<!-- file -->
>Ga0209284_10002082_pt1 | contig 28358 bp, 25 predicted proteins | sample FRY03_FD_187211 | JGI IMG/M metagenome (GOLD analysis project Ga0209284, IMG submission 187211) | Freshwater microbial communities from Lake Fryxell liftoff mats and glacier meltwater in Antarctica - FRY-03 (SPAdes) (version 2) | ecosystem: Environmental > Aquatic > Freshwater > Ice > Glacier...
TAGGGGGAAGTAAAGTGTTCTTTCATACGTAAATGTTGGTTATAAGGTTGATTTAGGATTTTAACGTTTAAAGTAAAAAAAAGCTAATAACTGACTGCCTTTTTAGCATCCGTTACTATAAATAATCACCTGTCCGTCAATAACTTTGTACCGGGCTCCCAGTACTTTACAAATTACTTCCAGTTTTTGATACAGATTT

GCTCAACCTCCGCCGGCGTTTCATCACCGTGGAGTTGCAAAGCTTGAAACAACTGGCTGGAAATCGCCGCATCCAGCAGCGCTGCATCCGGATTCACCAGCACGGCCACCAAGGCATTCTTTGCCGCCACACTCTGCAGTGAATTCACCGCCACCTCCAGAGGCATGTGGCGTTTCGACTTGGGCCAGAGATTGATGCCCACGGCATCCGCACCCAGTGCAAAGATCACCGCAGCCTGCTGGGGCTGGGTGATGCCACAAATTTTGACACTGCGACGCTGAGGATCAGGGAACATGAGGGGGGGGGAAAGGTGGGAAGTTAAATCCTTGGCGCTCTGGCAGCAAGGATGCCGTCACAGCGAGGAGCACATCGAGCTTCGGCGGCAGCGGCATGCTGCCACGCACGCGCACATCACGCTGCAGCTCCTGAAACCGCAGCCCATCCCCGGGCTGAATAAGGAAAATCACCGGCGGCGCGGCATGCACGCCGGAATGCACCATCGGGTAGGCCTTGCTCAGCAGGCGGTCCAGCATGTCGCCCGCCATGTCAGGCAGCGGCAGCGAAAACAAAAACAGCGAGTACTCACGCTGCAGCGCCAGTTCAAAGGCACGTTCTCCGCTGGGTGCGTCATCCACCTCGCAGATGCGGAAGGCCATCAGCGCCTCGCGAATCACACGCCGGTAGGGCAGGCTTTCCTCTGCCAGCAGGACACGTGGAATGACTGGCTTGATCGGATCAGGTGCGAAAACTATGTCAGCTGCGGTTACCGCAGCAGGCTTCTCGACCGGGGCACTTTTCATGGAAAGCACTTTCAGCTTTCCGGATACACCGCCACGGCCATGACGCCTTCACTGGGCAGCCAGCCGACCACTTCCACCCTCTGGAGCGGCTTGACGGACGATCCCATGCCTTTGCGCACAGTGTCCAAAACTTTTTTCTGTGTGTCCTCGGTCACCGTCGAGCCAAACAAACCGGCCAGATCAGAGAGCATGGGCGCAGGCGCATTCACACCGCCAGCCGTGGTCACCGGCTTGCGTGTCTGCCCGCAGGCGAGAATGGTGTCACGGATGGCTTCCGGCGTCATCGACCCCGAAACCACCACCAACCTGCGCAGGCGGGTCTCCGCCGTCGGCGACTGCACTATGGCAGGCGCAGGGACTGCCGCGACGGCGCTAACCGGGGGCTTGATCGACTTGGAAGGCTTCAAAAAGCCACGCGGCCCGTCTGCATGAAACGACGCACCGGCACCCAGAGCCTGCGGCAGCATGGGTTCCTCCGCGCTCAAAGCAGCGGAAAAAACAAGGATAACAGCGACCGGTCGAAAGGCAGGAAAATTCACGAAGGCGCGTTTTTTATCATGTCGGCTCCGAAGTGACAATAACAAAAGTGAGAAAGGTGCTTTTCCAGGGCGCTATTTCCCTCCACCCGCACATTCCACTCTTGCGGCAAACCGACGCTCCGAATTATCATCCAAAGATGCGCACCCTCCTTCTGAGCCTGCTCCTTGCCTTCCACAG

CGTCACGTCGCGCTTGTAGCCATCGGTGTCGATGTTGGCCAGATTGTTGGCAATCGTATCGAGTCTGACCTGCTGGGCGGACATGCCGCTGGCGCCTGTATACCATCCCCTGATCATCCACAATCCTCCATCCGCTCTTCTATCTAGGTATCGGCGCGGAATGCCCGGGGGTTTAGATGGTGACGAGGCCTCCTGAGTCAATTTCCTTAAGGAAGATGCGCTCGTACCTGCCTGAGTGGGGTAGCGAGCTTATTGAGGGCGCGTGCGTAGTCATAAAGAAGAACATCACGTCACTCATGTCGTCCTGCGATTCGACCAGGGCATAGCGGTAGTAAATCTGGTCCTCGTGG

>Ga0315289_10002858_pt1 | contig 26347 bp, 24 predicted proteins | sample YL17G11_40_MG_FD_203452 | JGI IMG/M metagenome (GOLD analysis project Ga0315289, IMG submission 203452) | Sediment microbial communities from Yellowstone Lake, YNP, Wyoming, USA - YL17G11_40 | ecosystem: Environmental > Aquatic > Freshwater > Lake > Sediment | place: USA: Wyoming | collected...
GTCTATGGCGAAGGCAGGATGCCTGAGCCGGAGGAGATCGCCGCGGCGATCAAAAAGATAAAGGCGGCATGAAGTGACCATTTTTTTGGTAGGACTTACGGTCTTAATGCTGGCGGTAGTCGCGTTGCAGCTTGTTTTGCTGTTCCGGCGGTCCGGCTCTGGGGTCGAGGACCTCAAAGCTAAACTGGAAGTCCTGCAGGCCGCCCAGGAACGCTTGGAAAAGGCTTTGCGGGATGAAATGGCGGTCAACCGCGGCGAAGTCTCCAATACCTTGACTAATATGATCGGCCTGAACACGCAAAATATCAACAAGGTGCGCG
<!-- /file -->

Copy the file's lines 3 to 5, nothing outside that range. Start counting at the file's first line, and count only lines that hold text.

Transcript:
GCTCAACCTCCGCCGGCGTTTCATCACCGTGGAGTTGCAAAGCTTGAAACAACTGGCTGGAAATCGCCGCATCCAGCAGCGCTGCATCCGGATTCACCAGCACGGCCACCAAGGCATTCTTTGCCGCCACACTCTGCAGTGAATTCACCGCCACCTCCAGAGGCATGTGGCGTTTCGACTTGGGCCAGAGATTGATGCCCACGGCATCCGCACCCAGTGCAAAGATCACCGCAGCCTGCTGGGGCTGGGTGATGCCACAAATTTTGACACTGCGACGCTGAGGATCAGGGAACATGAGGGGGGGGGAAAGGTGGGAAGTTAAATCCTTGGCGCTCTGGCAGCAAGGATGCCGTCACAGCGAGGAGCACATCGAGCTTCGGCGGCAGCGGCATGCTGCCACGCACGCGCACATCACGCTGCAGCTCCTGAAACCGCAGCCCATCCCCGGGCTGAATAAGGAAAATCACCGGCGGCGCGGCATGCACGCCGGAATGCACCATCGGGTAGGCCTTGCTCAGCAGGCGGTCCAGCATGTCGCCCGCCATGTCAGGCAGCGGCAGCGAAAACAAAAACAGCGAGTACTCACGCTGCAGCGCCAGTTCAAAGGCACGTTCTCCGCTGGGTGCGTCATCCACCTCGCAGATGCGGAAGGCCATCAGCGCCTCGCGAATCACACGCCGGTAGGGCAGGCTTTCCTCTGCCAGCAGGACACGTGGAATGACTGGCTTGATCGGATCAGGTGCGAAAACTATGTCAGCTGCGGTTACCGCAGCAGGCTTCTCGACCGGGGCACTTTTCATGGAAAGCACTTTCAGCTTTCCGGATACACCGCCACGGCCATGACGCCTTCACTGGGCAGCCAGCCGACCACTTCCACCCTCTGGAGCGGCTTGACGGACGATCCCATGCCTTTGCGCACAGTGTCCAAAACTTTTTTCTGTGTGTCCTCGGTCACCGTCGAGCCAAACAAACCGGCCAGATCAGAGAGCATGGGCGCAGGCGCATTCACACCGCCAGCCGTGGTCACCGGCTTGCGTGTCTGCCCGCAGGCGAGAATGGTGTCACGGATGGCTTCCGGCGTCATCGACCCCGAAACCACCACCAACCTGCGCAGGCGGGTCTCCGCCGTCGGCGACTGCACTATGGCAGGCGCAGGGACTGCCGCGACGGCGCTAACCGGGGGCTTGATCGACTTGGAAGGCTTCAAAAAGCCACGCGGCCCGTCTGCATGAAACGACGCACCGGCACCCAGAGCCTGCGGCAGCATGGGTTCCTCCGCGCTCAAAGCAGCGGAAAAAACAAGGATAACAGCGACCGGTCGAAAGGCAGGAAAATTCACGAAGGCGCGTTTTTTATCATGTCGGCTCCGAAGTGACAATAACAAAAGTGAGAAAGGTGCTTTTCCAGGGCGCTATTTCCCTCCACCCGCACATTCCACTCTTGCGGCAAACCGACGCTCCGAATTATCATCCAAAGATGCGCACCCTCCTTCTGAGCCTGCTCCTTGCCTTCCACAG

CGTCACGTCGCGCTTGTAGCCATCGGTGTCGATGTTGGCCAGATTGTTGGCAATCGTATCGAGTCTGACCTGCTGGGCGGACATGCCGCTGGCGCCTGTATACCATCCCCTGATCATCCACAATCCTCCATCCGCTCTTCTATCTAGGTATCGGCGCGGAATGCCCGGGGGTTTAGATGGTGACGAGGCCTCCTGAGTCAATTTCCTTAAGGAAGATGCGCTCGTACCTGCCTGAGTGGGGTAGCGAGCTTATTGAGGGCGCGTGCGTAGTCATAAAGAAGAACATCACGTCACTCATGTCGTCCTGCGATTCGACCAGGGCATAGCGGTAGTAAATCTGGTCCTCGTGG

>Ga0315289_10002858_pt1 | contig 26347 bp, 24 predicted proteins | sample YL17G11_40_MG_FD_203452 | JGI IMG/M metagenome (GOLD analysis project Ga0315289, IMG submission 203452) | Sediment microbial communities from Yellowstone Lake, YNP, Wyoming, USA - YL17G11_40 | ecosystem: Environmental > Aquatic > Freshwater > Lake > Sediment | place: USA: Wyoming | collected...